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Need to take an oath?

Some legal documents, such as affidavits or statutory declarations, require you to make a legal oath that what you are saying is true. The City has a Commissioner of Oaths who is authorized to administer your oath for certain documents.

Bring proper identification to prove your identity and the affidavit or statutory declaration that must be signed in the presence of the Commissioner to the Payment Centre in City Hall 8:30 to 4:30 a.m. Monday to Friday.

Fee: $35.05. Payments may be made using cash, money order, Interac, Visa, MasterCard, or American Express.

What is a Commissioner of Oaths?

A Commissioner of Oaths is a person who is authorized by the Province of Ontario to take an oath when you sign an affidavit or statutory declaration.

They are given this authority by the Commissioners for Taking Affidavits Act. The Commissioner is not responsible for the content of the affidavit.

Your responsibility: the content of the legal document

If you are signing a legal document that requires your oath, the content of that document is your sole responsibility. When you are making an oath, you are known as the "deponent" – the person whose signature is being commissioned to ensure the content of the affidavit.

As a deponent, you must understand the details in the document to which you are attesting – and you must understand that, by swearing an oath, you are attesting that those details are correct.

Documents that can be signed by the Commissioner of Oaths

The Commissioner of Oaths may* sign affidavits and statutory declarations related, but not limited to, the following:

  • consents to travel
  • declaration regarding residency (with accompanying documentation)
  • vehicle transfers
  • change or proof of vehicle ownership
  • insurance claims
  • pension plan documents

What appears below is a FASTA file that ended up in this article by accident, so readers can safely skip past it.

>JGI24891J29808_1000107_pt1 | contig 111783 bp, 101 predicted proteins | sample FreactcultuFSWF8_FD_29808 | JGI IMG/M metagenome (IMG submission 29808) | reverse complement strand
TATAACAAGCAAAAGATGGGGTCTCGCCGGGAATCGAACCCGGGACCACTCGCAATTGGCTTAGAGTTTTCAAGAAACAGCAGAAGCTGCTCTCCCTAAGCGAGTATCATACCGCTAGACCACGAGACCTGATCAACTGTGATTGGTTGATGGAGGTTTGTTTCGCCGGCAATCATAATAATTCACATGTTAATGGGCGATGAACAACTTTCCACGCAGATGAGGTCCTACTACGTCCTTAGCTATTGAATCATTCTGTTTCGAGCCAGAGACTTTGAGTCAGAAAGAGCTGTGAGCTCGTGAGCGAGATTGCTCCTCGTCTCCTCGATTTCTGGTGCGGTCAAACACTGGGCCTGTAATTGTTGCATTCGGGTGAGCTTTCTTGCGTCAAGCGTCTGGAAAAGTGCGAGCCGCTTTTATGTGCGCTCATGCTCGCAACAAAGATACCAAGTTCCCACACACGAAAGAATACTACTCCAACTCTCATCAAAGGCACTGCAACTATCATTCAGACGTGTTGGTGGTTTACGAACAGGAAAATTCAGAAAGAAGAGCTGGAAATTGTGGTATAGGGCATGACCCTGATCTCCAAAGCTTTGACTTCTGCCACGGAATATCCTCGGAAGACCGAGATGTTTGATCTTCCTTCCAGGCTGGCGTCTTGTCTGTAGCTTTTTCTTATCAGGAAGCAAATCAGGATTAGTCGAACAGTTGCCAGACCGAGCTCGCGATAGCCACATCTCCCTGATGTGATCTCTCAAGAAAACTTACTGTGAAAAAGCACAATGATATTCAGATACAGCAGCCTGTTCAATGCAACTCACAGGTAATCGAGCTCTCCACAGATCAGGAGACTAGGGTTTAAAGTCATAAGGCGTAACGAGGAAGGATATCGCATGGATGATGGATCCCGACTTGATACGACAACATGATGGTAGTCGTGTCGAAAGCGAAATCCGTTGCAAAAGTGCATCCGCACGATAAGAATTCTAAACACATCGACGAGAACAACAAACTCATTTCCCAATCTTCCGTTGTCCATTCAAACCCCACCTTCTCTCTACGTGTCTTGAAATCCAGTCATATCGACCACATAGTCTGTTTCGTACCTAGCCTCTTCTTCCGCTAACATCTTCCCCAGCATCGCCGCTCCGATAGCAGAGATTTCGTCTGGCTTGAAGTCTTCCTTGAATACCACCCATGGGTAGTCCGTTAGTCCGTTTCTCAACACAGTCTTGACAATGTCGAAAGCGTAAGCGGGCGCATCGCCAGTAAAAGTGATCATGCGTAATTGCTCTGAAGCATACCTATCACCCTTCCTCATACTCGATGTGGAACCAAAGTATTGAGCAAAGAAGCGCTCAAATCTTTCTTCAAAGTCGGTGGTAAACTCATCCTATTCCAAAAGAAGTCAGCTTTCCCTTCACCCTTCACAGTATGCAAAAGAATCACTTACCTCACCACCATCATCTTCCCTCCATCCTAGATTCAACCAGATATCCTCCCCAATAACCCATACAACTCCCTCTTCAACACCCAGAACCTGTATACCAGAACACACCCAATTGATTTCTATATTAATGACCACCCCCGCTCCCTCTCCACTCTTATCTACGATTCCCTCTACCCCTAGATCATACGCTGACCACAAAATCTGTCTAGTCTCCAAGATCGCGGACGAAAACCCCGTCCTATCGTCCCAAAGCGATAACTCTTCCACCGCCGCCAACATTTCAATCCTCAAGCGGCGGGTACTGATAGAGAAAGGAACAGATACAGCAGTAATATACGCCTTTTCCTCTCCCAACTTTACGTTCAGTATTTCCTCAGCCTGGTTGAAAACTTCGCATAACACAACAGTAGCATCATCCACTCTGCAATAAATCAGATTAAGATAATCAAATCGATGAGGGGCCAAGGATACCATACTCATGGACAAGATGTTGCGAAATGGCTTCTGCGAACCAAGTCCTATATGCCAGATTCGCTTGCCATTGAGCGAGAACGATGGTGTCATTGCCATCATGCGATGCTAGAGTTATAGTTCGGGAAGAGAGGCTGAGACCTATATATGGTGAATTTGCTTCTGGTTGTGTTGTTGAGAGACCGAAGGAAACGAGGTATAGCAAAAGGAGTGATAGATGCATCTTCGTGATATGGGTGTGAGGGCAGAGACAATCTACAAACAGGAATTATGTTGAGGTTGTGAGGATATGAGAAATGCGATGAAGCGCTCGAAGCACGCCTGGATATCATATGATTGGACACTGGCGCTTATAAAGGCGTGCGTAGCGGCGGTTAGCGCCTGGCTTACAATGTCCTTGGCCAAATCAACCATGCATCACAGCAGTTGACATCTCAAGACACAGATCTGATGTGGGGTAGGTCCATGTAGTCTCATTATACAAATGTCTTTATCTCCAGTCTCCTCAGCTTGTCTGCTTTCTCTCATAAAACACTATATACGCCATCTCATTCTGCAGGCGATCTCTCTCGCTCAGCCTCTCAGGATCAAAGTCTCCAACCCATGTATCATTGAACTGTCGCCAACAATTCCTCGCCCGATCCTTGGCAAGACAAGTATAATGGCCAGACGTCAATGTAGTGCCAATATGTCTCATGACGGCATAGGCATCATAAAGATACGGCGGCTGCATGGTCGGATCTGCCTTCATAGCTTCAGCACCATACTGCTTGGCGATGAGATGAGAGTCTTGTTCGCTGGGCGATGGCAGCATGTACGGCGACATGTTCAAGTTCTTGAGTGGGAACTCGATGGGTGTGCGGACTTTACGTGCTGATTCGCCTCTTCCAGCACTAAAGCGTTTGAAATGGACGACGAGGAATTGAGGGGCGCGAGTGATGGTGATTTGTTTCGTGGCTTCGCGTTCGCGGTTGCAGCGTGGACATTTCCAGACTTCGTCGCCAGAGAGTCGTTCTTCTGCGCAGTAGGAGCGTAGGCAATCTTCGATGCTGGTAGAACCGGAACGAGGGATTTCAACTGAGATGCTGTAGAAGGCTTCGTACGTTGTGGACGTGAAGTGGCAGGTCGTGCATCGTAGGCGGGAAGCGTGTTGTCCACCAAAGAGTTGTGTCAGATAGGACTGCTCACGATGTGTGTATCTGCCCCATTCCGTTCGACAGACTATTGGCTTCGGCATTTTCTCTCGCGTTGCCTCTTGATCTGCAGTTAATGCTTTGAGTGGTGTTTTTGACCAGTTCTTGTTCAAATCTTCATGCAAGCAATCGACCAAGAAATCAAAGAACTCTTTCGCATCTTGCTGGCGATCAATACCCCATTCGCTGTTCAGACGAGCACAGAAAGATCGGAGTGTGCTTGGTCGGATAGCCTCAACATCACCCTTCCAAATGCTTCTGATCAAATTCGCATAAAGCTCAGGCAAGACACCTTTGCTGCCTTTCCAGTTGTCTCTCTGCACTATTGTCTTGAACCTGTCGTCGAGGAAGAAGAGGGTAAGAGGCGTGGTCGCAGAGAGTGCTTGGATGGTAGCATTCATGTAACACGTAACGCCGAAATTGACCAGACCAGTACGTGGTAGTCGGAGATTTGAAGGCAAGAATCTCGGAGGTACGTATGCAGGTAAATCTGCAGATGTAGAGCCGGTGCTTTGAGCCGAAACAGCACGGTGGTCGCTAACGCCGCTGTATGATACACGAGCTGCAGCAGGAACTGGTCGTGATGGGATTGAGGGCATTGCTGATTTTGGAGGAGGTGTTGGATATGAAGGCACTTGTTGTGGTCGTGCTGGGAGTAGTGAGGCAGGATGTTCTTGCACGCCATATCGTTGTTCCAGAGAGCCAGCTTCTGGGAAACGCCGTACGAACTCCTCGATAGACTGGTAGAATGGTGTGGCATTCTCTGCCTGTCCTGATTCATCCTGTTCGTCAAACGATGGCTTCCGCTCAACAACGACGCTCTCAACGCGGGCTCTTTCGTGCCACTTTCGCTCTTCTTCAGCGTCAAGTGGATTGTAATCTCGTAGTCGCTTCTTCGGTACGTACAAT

• statutory declarations on government-related forms

* It is at the exclusive discretion of the individual Commissioner of Oaths whether or not they choose to sign the document. If a Commissioner of Oaths is unsure about the identity of the deponent or the content of the document for any reason, the Commissioner of Oaths may refuse to sign the document and the deponent will be referred to a lawyer.

A Commissioner of Oaths is not a Notary Public

If you require a document to be "notarized" as opposed to "commissioned" the person who administers the oath or affidavit is a Notary Public - generally a lawyer and not a Commissioner of Oaths.  The City does not have a Notary Public.

A Notary Public is a person who is authorized under the Notaries Act to commission documents, certify or notarize documents as true copies and to verify signatures. The requirements to become a Notary Public are more stringent than for a commissioner and most are lawyers or judicial officers.

You may need a Notary Public for the following documents:

  • If the document specifically states "Notary" and does not offer the option of a Commissioner of Oaths – generally this occurs because the document is from outside Ontario or Canada – the City cannot assure that the authority of a Commissioner of Oaths will be recognized.
  • land transfer and other real estate matters
  • passports and related documents in certain situations

The following is a sample of documents a Commissioner of Oaths cannot sign:

  • documents that need to be certified
  • forms which call upon a Commissioner of Oaths, and also request certified true copies of other documents as attachments. The Commissioner cannot certify attachments and therefore cannot sign the forms.